Looking beyond

All through history, “the sky has inspired art, science, literature, religion,” said Scott Kardel, managing director of the International Dark-Sky Association. “We now have two generations of kids who don’t know how amazing the sky is – and so don’t know it needs protecting.”

Professional astronomers can move away from cities with lots of lights. In fact, telescopes are now built in remote areas of Chile and Hawaii. We even have telescopes in space.

But amateur astronomers are finding it harder to see the millions of stars that fill our skies.

Raising awareness

The nonprofit International Dark-Sky Association works with communities, individuals, businesses, governments and scientists to promote lighting that works for people without causing light pollution.

Changing our lights

Cities are beginning to pass ordinances, or laws, about using lighting that shines only where it’s needed.

Technology is making it easier to conserve energy and light with motion sensors, which turn on the lights when someone enters the area. These types of lights are even available for parking lots and streetlights.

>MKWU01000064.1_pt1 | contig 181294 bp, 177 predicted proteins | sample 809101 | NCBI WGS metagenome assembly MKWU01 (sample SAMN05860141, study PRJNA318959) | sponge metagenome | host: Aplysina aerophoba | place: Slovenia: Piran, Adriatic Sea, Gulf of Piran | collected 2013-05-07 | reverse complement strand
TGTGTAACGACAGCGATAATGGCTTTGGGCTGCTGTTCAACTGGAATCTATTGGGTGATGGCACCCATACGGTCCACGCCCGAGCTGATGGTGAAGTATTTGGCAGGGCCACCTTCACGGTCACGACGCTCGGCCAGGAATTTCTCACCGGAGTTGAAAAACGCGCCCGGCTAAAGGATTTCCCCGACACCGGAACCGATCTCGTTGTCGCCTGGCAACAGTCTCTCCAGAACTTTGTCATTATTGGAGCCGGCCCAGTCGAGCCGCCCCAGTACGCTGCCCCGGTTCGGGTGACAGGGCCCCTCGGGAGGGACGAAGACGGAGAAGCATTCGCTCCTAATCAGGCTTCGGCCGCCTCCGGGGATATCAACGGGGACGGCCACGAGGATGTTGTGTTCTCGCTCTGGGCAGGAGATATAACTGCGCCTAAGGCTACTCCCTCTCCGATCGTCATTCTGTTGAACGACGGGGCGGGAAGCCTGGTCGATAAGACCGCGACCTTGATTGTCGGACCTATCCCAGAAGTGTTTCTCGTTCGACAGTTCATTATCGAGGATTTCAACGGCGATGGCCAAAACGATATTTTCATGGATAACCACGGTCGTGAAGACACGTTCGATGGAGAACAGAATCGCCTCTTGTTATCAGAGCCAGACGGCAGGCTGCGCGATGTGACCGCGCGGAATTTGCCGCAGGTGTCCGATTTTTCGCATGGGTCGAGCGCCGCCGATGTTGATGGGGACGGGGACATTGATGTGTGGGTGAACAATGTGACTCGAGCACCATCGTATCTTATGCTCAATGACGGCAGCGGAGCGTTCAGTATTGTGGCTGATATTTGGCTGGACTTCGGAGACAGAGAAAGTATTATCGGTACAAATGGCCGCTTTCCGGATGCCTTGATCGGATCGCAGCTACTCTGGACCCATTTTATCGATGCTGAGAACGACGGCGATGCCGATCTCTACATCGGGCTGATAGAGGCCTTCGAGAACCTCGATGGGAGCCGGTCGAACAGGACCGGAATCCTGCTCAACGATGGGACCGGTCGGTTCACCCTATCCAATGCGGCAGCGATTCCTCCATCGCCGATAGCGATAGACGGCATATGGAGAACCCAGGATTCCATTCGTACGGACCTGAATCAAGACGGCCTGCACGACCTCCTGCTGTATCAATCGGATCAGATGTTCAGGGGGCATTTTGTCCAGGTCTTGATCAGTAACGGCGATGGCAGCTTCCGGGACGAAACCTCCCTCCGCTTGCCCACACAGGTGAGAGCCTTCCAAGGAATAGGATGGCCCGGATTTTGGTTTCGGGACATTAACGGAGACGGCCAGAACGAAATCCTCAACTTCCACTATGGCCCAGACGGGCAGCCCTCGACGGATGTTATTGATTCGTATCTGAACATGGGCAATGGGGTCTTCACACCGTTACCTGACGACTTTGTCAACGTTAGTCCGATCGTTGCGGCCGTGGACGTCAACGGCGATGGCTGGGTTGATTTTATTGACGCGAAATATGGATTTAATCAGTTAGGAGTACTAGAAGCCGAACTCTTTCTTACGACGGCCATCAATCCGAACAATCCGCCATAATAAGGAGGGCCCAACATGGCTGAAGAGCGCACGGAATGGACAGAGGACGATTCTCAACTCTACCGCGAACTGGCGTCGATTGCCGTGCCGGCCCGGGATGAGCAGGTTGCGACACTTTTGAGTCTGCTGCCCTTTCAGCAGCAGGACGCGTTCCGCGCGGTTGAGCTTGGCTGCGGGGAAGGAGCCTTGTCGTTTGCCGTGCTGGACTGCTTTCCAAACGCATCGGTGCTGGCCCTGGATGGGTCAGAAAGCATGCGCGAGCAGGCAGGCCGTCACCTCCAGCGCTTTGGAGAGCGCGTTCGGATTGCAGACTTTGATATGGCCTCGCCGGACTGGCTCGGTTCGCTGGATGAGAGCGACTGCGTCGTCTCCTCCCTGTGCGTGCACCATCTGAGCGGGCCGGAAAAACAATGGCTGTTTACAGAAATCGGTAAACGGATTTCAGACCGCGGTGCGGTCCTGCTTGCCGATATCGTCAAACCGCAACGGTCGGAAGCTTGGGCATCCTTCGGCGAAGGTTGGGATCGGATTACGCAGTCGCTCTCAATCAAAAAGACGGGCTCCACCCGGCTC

Cities take the lead

In Toronto, Ontario, city lights are dimmed during bird migration seasons.

Many cities along Florida’s coast have laws against lighting that can be seen from the beach. Some areas also restrict bonfires and flashlights on the beach during sea turtle nesting season.

What can kids do?

Families can start by looking at outdoor light fixtures at home. Does the light go where it’s supposed to? Is it too bright? Can lights be turned off when they’re not needed?

Kids can present projects at school about light pollution. If you’re interested in space, you might form an astronomy club. Members could work together toward better lighting in your city. Write a letter to local leaders, such as the mayor, or to the editor of the newspaper.

“Sometimes people are more willing to listen to kids than adults,” said Kardel.